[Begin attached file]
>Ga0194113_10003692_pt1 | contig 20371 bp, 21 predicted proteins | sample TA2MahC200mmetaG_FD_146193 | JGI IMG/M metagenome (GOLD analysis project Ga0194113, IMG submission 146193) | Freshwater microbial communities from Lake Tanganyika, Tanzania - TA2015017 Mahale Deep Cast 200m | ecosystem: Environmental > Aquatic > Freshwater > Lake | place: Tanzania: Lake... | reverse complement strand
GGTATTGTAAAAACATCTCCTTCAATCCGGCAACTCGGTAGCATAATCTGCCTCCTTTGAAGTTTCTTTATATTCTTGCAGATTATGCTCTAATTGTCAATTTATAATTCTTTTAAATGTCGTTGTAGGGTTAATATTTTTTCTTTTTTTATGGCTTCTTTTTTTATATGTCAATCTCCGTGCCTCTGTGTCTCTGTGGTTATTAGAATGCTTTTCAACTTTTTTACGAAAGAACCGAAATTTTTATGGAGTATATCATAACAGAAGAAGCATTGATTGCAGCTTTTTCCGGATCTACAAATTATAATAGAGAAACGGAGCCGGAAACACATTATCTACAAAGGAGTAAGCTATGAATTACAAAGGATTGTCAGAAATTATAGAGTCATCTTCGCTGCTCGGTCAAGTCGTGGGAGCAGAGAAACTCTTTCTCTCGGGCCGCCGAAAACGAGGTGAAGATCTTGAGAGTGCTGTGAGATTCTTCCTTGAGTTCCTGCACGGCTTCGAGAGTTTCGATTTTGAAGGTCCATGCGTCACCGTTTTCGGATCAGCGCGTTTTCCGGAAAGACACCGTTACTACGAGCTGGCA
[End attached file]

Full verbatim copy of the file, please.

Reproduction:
>Ga0194113_10003692_pt1 | contig 20371 bp, 21 predicted proteins | sample TA2MahC200mmetaG_FD_146193 | JGI IMG/M metagenome (GOLD analysis project Ga0194113, IMG submission 146193) | Freshwater microbial communities from Lake Tanganyika, Tanzania - TA2015017 Mahale Deep Cast 200m | ecosystem: Environmental > Aquatic > Freshwater > Lake | place: Tanzania: Lake... | reverse complement strand
GGTATTGTAAAAACATCTCCTTCAATCCGGCAACTCGGTAGCATAATCTGCCTCCTTTGAAGTTTCTTTATATTCTTGCAGATTATGCTCTAATTGTCAATTTATAATTCTTTTAAATGTCGTTGTAGGGTTAATATTTTTTCTTTTTTTATGGCTTCTTTTTTTATATGTCAATCTCCGTGCCTCTGTGTCTCTGTGGTTATTAGAATGCTTTTCAACTTTTTTACGAAAGAACCGAAATTTTTATGGAGTATATCATAACAGAAGAAGCATTGATTGCAGCTTTTTCCGGATCTACAAATTATAATAGAGAAACGGAGCCGGAAACACATTATCTACAAAGGAGTAAGCTATGAATTACAAAGGATTGTCAGAAATTATAGAGTCATCTTCGCTGCTCGGTCAAGTCGTGGGAGCAGAGAAACTCTTTCTCTCGGGCCGCCGAAAACGAGGTGAAGATCTTGAGAGTGCTGTGAGATTCTTCCTTGAGTTCCTGCACGGCTTCGAGAGTTTCGATTTTGAAGGTCCATGCGTCACCGTTTTCGGATCAGCGCGTTTTCCGGAAAGACACCGTTACTACGAGCTGGCA